There a couple of last observations about the park that made this a very different experience than most others we have been to. Firstly, smoking is allowed everywhere except in the queues (although, next to a queue is okay) and inside buildings. As someone who has issues with smoke due to allergies and asthma, this was a bit of an issue at times and even led to development of a cough by the end of our time in Paris. Cast members were very good about stopping people from smoking in the queue when they could see it happening. Queues like the one for Crush’s Coaster that were hidden away were problematic; it was a constant struggle to find fresh air. Secondly, you need to be prepared to fight for your place in a queue. We discovered very quickly that there are more people who will try to game the system to get ahead in line. This includes both being sneaky by trying to slip in halfway through a long queue and blatantly walking ahead of everyone and inserting yourself at the front. As well-trained US theme park goers, it was quite frustrating to witness and experience. In wider queues, we often had to make sure we were standing side by side with our hands on our hips to prevent line-jumping. Neither of these completely ruined our time at the park but did put a damper on things at times.
Overall, Rob and I would definitely recommend that any theme park or Disney fan should consider a visit to Disneyland Paris. It has impressive and immersive theming, great rides, and a variety of activities for everyone in the family. As long as you remember to bring food with you for lunch and snacks, you can easily avoid paying exorbitant amounts to eat in the park. Below is a breakdown of how we spent our time in the park over the first two days we were there. We comfortably fit in nearly every ride and show (we really could have done every single thing there but skipped the ones that held no interest for us). We were there on a Wednesday and Thursday at the end of July, and the crowds were very manageable. We also discovered that the crowds on a Sunday are much smaller, and everyone tends to head home early. I hope that this trip report was helpful and inspires you to take a trip to a park that could use some more support from US theme park enthusiasts. If we’re ever in Europe again, I know I’m going back!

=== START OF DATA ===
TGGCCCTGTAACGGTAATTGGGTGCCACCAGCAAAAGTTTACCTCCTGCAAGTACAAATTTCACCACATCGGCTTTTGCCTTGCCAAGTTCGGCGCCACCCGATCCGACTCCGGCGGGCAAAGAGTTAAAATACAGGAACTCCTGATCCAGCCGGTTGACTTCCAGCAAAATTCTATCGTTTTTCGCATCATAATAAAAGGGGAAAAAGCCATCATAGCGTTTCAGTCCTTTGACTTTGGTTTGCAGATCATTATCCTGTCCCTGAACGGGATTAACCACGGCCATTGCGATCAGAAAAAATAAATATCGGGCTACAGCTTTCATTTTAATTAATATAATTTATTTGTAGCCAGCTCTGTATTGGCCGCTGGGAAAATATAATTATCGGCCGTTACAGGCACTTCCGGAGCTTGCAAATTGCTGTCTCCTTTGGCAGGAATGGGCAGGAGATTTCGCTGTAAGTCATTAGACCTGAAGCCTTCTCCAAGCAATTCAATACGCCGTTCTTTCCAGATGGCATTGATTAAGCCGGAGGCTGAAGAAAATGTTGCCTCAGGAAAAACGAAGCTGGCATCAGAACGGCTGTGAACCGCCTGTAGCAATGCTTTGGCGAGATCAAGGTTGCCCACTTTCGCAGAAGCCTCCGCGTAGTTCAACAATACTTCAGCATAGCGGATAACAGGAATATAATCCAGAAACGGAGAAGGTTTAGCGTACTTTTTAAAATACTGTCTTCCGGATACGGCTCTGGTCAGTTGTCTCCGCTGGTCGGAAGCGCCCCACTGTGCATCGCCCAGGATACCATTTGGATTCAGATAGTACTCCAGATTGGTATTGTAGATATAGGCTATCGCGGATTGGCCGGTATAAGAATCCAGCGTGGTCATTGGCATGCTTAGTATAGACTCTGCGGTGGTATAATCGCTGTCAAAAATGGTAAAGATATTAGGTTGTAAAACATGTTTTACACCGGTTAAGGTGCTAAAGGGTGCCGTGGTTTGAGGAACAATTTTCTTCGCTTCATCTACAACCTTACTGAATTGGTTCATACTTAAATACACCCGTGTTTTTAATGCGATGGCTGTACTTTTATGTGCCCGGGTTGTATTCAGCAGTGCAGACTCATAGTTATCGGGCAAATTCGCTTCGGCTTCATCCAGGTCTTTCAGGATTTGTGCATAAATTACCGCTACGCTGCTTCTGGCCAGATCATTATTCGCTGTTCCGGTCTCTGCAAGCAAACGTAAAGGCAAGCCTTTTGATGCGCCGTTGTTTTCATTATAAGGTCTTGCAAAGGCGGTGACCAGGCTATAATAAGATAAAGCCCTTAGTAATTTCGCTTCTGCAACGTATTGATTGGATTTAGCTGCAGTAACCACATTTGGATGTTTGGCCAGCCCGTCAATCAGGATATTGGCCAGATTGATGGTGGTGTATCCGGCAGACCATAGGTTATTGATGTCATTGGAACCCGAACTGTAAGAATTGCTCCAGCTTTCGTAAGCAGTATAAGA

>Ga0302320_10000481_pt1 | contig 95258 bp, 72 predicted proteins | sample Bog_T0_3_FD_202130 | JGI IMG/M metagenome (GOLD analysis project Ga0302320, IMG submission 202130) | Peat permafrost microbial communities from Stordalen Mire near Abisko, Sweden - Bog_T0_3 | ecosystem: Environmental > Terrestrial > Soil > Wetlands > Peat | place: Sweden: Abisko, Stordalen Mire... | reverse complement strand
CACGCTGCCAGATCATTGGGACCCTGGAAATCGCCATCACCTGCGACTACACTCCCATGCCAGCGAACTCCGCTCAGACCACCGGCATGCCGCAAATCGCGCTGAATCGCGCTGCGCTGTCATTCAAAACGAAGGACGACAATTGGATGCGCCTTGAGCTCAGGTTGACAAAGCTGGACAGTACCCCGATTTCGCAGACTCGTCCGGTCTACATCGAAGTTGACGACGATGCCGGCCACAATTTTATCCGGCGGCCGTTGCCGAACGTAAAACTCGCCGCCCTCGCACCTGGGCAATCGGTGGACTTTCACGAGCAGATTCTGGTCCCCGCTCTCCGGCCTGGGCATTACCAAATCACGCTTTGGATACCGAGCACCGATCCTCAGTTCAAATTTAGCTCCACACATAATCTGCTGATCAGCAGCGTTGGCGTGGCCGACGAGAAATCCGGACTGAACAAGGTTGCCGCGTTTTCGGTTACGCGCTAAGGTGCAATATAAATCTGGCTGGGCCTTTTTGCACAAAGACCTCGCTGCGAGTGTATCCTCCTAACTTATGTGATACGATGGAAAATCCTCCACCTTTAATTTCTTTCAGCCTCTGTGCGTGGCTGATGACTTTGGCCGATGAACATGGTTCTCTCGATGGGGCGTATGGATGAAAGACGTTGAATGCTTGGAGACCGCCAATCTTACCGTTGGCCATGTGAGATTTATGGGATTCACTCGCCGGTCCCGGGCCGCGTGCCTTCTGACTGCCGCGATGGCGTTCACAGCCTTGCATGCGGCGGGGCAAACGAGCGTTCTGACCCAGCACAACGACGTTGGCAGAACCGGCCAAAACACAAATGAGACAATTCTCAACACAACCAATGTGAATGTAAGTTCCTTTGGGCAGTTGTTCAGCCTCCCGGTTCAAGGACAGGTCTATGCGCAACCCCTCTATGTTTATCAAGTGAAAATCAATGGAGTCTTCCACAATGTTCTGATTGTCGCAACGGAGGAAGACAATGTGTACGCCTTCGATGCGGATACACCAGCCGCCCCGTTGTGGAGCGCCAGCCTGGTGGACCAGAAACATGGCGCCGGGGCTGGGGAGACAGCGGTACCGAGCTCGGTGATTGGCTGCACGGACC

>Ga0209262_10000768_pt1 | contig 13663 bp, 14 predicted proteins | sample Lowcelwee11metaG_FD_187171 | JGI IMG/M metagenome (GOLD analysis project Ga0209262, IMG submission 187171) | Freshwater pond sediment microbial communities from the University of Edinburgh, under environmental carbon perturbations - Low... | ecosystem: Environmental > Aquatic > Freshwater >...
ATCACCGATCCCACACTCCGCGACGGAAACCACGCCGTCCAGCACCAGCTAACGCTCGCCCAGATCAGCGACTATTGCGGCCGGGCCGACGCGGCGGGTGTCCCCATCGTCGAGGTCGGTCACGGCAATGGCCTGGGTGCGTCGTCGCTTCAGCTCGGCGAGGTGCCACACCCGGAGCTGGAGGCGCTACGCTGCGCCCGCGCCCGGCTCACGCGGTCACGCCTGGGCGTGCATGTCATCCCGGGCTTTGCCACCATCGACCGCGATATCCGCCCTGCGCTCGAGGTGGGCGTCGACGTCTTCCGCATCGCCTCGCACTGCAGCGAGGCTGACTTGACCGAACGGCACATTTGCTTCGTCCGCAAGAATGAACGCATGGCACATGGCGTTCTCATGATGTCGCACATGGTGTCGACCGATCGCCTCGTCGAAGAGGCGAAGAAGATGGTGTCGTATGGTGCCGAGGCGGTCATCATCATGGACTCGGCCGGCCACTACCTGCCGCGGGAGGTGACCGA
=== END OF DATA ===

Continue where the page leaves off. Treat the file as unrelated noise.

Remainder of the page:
Day 1 Strategy
- Queued at the gates to Disneyland Park by 9 am
Day 2 Strategy
- Queued at the gates to Walt Disney Studios by 9:15 am
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From Anthony Murphy on September 1, 2014 at 7:44 PMAs somebody who has been to DLP, I wanted to say that this report is spot on! I fully agree with your thoughts and I should have tried Walt's. We went to the Blue Lagoon and it was the worst Disney meal I have ever had.
I think you did partially hit on the issue with the cast members. We saw some really stellar, but many were mediocre or bad. I think it is a tough business, especially since there are so many languages being tossed around. The funny thing was that the Animation Cast members were the best! I wonder if we met the same Cast Member. From what was told to us by the manager at the Blue Lagoon, all the Good Cast Members end up working at EPCOT in the French Pavilion. I think it might be a cultural thing as well since Europe tends to be a little more reserved.
The way I like to think about DLP is imagine if Walt Disney World was built in 1992 instead of 1971. Thunder Mountain is unbelievably good!
The aspect that I always found interesting was European's views of American History and culture. They seem to really like cowboys.
From James Rao on September 2, 2014 at 5:48 AMThanks for posting your report and including so many details and nuances about the park. Great stuff.
The smoking thing is a trip killer for me. I can barely stand walking near a small smoking section let alone walking through the cloud of smoke brought to mind by your report. It would be unbearable.
From Anthony Murphy on September 2, 2014 at 5:04 PMI think the theme park experience is very different in Europe than in the United States. Maybe we share a bond, but even UK guests at DLP seemed to get the concept of lines, smoking in proper places, and general theme park etiquette. We met some awesome Germans, French, and Italians, but for the most part, something seemed "off".